However, cost is a “leading reason that students decide not to pursue US study” Royce said, and ECA “wants to raise awareness abroad that there are study options at many price points”.  Cost is one of many factors contributing to the steady decline of international students choosing the USA as an overseas study destination.  Others include gun violence, the widespread perception that the US is not as open and welcoming as it once was and, in the case of countries, Trump himself, who has insulted a long and growing list of peoples and countries.    

The fact that IIE awarded ECA the first centennial medal is yet another example of that organization kissing the hand that feeds, given how much of IIE’s budget still comes from the US State Department.  

Finally, as with the rhetorical open arms embrace of education agents, announced by the same two ECA political appointees last December, we’ll have to wait and see if they’re planning to walk the walk.  If so, what will the impact be, if any?  I won’t hold my breath.  The latest is that EducationUSA may provide training to education agents.  That could be a good thing if it’s done in the right way and agents are probibited from using text or images from such events in an attempt at honor by association.  As mentioned in a recent co-authored article, the devil is in the details.  

Postscript:  Meanwhile, on the other side of the pond, the UK government has published a new International Education Strategy that outlines “plans to increase students numbers and income generated from international education.”  While I’d prefer less emphasis be placed on the revenue benefit of hosting large numbers of international students, I understand that’s the key selling point for most policymakers.  Having said that, the UK and other governments that value international students have something that the US government does not currently have – a STRATEGY.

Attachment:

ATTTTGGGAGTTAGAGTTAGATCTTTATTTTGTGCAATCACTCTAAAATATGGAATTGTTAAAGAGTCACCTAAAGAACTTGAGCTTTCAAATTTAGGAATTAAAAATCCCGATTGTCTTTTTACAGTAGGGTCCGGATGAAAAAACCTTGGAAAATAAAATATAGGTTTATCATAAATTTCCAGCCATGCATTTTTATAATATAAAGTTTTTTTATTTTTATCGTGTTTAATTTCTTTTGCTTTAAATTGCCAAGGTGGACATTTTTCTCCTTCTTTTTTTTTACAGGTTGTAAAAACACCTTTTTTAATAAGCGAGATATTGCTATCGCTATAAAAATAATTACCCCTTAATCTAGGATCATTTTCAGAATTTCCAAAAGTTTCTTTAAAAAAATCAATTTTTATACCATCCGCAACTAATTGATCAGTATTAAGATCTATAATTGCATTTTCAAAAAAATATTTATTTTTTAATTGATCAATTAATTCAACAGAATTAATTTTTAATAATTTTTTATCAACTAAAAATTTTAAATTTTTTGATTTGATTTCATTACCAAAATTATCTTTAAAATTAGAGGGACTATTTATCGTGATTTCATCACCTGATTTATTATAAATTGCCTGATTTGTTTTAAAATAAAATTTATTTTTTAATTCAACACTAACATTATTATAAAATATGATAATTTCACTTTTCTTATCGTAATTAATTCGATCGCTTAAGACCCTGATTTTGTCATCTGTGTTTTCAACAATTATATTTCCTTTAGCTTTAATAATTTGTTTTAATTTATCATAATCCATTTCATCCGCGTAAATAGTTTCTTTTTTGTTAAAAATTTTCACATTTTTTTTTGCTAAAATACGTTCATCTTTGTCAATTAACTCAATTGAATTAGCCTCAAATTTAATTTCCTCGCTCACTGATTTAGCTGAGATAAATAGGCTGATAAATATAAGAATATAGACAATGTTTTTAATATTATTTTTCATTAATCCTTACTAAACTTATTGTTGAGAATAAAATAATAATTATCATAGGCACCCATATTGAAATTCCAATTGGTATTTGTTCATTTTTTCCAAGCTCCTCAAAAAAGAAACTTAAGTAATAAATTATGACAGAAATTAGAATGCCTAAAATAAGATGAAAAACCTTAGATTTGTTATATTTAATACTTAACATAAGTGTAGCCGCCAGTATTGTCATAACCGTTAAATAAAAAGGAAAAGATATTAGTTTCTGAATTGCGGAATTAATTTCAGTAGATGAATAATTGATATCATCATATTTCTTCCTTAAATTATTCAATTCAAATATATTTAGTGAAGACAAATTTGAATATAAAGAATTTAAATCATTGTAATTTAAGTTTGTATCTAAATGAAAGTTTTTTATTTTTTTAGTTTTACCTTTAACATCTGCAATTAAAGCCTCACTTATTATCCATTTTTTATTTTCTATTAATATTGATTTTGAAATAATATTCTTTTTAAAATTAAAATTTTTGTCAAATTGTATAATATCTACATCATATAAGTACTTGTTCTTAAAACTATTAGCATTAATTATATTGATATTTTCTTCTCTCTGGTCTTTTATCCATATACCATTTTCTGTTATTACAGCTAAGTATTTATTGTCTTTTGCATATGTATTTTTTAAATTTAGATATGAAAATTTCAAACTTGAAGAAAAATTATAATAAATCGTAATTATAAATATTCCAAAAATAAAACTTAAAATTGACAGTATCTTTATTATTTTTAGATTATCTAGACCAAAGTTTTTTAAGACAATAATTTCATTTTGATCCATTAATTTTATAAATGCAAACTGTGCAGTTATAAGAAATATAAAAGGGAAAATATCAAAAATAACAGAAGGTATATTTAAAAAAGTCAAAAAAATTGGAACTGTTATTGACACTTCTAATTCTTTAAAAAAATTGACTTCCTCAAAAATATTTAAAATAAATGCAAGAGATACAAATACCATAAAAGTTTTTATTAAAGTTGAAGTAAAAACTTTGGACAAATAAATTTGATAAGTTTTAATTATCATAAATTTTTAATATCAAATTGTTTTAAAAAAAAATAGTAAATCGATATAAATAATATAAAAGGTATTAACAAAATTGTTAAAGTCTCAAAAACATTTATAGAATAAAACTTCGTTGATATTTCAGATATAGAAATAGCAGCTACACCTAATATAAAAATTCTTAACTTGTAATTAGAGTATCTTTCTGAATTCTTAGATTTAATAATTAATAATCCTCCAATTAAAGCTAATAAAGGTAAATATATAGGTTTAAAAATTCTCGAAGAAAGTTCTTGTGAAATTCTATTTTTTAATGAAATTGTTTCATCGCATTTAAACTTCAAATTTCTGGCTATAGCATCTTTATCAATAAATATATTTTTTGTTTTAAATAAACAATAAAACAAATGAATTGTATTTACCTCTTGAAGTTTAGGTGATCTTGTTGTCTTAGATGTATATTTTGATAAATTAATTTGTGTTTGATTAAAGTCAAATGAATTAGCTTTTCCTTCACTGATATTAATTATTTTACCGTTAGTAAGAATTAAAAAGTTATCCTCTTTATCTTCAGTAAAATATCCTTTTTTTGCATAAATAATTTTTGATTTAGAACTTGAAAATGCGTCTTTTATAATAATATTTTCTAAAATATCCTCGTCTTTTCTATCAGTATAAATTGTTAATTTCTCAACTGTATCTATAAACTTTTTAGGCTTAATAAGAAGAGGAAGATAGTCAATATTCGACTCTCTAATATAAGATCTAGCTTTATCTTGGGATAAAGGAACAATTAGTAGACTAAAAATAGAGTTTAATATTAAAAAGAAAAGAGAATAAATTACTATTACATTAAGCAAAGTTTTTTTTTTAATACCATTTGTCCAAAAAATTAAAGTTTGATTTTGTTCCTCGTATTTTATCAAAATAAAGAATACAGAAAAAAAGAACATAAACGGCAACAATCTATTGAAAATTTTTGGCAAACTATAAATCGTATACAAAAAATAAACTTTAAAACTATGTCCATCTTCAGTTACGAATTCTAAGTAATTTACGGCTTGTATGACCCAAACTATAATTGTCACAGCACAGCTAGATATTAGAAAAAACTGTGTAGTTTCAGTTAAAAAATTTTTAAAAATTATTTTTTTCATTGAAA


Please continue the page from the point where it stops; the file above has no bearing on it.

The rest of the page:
Shalom (שלום), MAA

 

Water Torture, DC-Style

While the US president lurches from one shit storm to the next, his mouth a fount of filth and lies, his mind a roiling cauldron of chaos, and The White House in a perennial state of (crazy) crisis, there are some nameless yet busy little beavers working in the trenches of the vast federal bureaucracy in DC carrying out the Supreme Leader’s anti-foreign, anti-international, anti-US MAGA agenda with a vengeance.  

The policy proposals trickling out of US Citizenship and Immigration Services (USCIS), part of the Department of Homeland Security, remind me of water torture – not to be confused with waterboarding, made (more) infamous by the Bush/Cheney administration.  The former is a form of torture in which the victim is exposed to the incessant dripping of water on the head or to the sound of dripping.   

Are those heartfelt expressions of gratitude I hear coming from other countries that host large numbers of Vietnamese and other international students?  Canada says THANK YOU, Australia says THANK YOU, etc., ad nauseam.  Sadly, I don’t see anyone or any entity with any appreciable influence jamming their transmission.  DC continues to burn and no one’s called 911 yet.  (Maybe the new Congress in 2019?)